The No-Nonsense Guide to Terrorism

Jonathan Barker, Toronto: New Internationalist Press and Between the Lines, 2003. 144 pp. $15.00

By James Applegate (reviewer)

As with countless others, September 11th changed the focus of Jonathan Barker's life. Barker, a political scientist at the University of Toronto, had been researching democracy in the lives of marginalized people, such as peasant farmers, street vendors, and refugees. But the terrorist attacks forced him to take a long hard look at the "ugly side" of politics.

The result is The No-Nonsense Guide to Terrorism--a short, yet powerful book. It asks the right questions, comes up with plausible answers, and gives us tools to develop our own analysis. Overall, this slim volume gives us a far broader perspective than most of the trendy works that came flooding out after the 2001 attacks.

How About A War Against Rabies?

One theme is that many people can't think clearly about terrorism. Feeling threatened, they retreat into the moral community with which they identify. But it is not only George W. Bush who simplifies the world into nations that are "with us or against us." Respected journalists such as the Globe and Mail's Marcus Gee, and terrorism experts also fall into the trap of righteousness, effectively reducing political discussion to: "we're good, they're evil."

The No-Nonsense Guide effectively asserts that moralism prevents analysis of the real questions: Under what conditions do human beings adopt terrorism? Can terrorism ever be justified? What are the most effective responses to terrorist acts?

A second theme is balancing the risk of terrorism with the risk of wrecking democracy by trampling on civil liberties. Here, we are surprised to learn that terrorism is relatively rare. Citing statistics, Barker states that terrorist attacks are "well down on the list of the dangers people face, somewhere between bee stings and lightning strikes as a cause of death." When we find that many more people die from rabies than terrorism, we pause to ask: "Well then, why don't we have a ´War on Rabies?'"

As for the risk to democracy, Barker describes how many governments have restricted civil liberties since September 11th, then worries that these new laws may harm popular politics and activism worldwide. Citing Zimbabwe, Russia, and Israel, he describes how governments use the "war on terror" to give more legitimacy to their own repressive policies or political violence.

In a historical overview going back to Biblical times, Barker argues convincingly that governments are actually the world's most frightening terrorists. Owing to its superior power, the state can mobilize more violence against its own or neighboring citizens, as seen in the Inquisition, the French Revolution, Hitler's Germany, Stalin's Soviet Union, a host of Latin American nations and, more recently, Rwanda.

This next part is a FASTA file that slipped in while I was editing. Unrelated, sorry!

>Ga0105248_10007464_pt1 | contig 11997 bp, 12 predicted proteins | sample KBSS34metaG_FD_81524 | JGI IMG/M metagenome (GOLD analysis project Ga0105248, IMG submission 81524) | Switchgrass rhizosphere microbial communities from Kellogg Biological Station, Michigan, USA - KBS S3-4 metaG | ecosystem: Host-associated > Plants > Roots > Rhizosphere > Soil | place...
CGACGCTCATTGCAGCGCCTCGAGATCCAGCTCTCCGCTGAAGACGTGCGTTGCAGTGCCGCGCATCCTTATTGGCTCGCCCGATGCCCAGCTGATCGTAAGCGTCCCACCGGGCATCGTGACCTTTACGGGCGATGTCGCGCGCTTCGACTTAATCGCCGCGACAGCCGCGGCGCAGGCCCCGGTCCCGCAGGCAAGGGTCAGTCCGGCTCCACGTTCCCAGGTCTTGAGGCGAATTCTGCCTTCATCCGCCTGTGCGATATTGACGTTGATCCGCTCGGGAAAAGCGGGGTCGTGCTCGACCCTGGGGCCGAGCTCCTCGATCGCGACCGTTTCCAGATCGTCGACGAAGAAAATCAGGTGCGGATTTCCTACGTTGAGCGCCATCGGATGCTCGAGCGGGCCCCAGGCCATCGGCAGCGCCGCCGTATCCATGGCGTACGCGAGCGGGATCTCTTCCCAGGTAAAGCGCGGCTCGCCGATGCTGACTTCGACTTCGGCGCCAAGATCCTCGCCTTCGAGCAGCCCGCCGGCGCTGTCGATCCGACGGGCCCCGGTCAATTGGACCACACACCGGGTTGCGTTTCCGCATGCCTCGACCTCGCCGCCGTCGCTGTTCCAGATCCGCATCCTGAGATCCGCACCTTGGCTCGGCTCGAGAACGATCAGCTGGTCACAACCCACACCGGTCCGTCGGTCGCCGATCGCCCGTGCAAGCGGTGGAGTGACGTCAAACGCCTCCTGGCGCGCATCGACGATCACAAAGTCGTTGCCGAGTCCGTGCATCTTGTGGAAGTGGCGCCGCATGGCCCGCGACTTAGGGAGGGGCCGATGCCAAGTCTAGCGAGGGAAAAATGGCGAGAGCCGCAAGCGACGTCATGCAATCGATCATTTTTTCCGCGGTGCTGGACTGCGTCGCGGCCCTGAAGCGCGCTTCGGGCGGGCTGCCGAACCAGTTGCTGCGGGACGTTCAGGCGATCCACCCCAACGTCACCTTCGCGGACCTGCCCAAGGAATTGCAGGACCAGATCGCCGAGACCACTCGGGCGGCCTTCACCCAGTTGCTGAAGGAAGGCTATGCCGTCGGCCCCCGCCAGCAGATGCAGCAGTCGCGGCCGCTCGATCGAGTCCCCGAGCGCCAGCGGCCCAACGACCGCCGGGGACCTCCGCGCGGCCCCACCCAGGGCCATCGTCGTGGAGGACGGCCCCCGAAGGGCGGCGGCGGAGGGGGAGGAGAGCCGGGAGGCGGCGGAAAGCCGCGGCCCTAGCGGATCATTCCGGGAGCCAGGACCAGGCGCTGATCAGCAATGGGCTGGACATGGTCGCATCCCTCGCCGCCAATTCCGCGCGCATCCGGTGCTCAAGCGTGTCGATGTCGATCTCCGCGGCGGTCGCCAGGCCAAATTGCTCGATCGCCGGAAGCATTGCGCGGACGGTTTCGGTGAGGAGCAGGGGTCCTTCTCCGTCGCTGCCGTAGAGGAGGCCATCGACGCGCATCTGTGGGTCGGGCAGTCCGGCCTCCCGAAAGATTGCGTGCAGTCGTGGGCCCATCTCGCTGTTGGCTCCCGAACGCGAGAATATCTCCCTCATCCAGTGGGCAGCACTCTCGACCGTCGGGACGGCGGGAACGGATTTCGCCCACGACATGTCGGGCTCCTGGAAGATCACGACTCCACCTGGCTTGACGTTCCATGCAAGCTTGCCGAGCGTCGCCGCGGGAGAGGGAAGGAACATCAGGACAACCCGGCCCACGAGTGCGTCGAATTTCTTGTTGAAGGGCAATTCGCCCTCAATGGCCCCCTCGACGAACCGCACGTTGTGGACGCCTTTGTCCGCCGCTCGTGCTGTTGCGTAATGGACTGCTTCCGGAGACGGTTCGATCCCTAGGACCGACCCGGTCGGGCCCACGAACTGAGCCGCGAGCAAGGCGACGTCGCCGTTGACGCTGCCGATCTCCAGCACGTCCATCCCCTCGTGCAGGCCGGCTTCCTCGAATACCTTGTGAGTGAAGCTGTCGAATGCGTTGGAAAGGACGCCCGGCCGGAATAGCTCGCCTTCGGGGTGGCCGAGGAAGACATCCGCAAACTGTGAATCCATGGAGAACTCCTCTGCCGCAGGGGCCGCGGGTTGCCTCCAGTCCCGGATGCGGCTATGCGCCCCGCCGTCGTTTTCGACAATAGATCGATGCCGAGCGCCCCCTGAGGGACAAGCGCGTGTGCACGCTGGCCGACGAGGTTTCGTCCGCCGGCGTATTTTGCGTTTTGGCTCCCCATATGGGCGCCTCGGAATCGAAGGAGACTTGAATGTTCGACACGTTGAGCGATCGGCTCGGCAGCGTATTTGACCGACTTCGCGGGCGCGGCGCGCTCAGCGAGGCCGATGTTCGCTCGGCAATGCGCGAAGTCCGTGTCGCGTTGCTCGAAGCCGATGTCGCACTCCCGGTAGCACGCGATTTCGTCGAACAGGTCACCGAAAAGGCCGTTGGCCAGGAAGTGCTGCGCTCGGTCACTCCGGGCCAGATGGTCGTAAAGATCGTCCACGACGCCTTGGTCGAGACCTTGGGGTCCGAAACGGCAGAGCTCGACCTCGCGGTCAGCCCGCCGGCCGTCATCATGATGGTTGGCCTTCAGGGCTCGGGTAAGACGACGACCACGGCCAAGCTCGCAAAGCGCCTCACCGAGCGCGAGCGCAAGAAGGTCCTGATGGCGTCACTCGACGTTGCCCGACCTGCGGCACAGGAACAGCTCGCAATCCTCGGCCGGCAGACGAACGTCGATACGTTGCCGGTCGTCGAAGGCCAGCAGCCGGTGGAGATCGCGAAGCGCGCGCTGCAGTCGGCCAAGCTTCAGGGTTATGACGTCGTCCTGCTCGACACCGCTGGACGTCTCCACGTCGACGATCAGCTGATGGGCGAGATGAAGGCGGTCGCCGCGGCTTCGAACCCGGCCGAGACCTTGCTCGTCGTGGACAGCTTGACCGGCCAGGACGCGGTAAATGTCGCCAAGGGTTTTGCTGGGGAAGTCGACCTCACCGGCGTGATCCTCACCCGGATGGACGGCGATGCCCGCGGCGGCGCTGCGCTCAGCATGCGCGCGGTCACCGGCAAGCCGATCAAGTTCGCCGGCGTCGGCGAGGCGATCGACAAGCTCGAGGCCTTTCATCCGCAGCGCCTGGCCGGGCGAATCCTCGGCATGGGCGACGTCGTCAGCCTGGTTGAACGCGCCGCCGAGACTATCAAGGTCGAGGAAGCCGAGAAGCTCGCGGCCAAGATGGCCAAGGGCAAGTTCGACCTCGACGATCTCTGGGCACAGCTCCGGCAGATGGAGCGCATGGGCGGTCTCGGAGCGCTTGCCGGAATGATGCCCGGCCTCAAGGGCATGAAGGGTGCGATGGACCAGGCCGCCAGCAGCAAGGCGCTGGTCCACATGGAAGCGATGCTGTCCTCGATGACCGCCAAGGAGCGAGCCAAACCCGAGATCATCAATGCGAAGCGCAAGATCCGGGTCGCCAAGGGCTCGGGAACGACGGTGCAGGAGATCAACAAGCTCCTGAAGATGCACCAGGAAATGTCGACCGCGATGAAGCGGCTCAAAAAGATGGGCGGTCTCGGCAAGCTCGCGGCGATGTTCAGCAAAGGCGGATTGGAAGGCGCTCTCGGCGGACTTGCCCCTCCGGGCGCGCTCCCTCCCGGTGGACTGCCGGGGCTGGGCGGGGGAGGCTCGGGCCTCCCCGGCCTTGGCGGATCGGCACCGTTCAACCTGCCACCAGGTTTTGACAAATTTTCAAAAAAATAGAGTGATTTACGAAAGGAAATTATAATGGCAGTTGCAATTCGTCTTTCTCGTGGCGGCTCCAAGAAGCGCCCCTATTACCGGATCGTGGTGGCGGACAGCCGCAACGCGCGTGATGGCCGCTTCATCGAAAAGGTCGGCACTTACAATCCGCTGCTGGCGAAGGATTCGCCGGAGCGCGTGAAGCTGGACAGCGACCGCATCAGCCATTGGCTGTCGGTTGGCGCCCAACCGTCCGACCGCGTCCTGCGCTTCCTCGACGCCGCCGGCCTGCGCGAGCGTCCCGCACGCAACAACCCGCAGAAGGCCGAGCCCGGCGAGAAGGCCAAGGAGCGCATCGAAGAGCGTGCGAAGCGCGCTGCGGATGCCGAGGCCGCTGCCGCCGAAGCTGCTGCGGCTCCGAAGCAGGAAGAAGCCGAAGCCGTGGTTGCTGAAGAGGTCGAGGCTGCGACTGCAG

As for why people turn to terrorism, President Bush may believe that terrorists attack because they hate principles like "freedom and democracy." But Barker contends that violence is rooted back in local contexts and conflicts. He also insists that psychology is a second critical factor.

"In itself poverty rarely imparts the emotional energy that is evident in acts of terrorism," Barker writes. "The springs of terrorism lie rather in a sense of humiliation, degradation and disrespect."

Toward the end of The No-Nonsense Guide, Barker rejects the current "war on terror" as counterproductive. He believes that the war mentality casts terrorists in the role of heroic warriors (at least to sympathizers), converts others to their cause, and diverts resources away from global problems.

Barker's alternative would be to treat terrorism as a "crime against humanity," with terrorists now cast in the role of lowly criminals. Enforcement becomes the work of police, intelligence forces, and the justice system. But beyond this, states need to create opportunities for people with political grievances to engage in bargaining and negotiation. And further, they need to address underlying issues such as poverty. While promising, this section is disappointingly short, needing more arguments and case studies to show how this vision might work.

Barker skillfully ends The No-Nonsense Guide to Terrorism by issuing a triple challenge to readers: We need to create an effective response to terrorism while preserving democratic freedoms and working on the world's urgent problems, such as poverty, environmental degradation, and arms control.

Reviewed by James Applegate, a Vancouver writer with a special interest in war, peace and the environment.

Peace Magazine Jan-Mar 2004

Peace Magazine Jan-Mar 2004, page 29. Some rights reserved.

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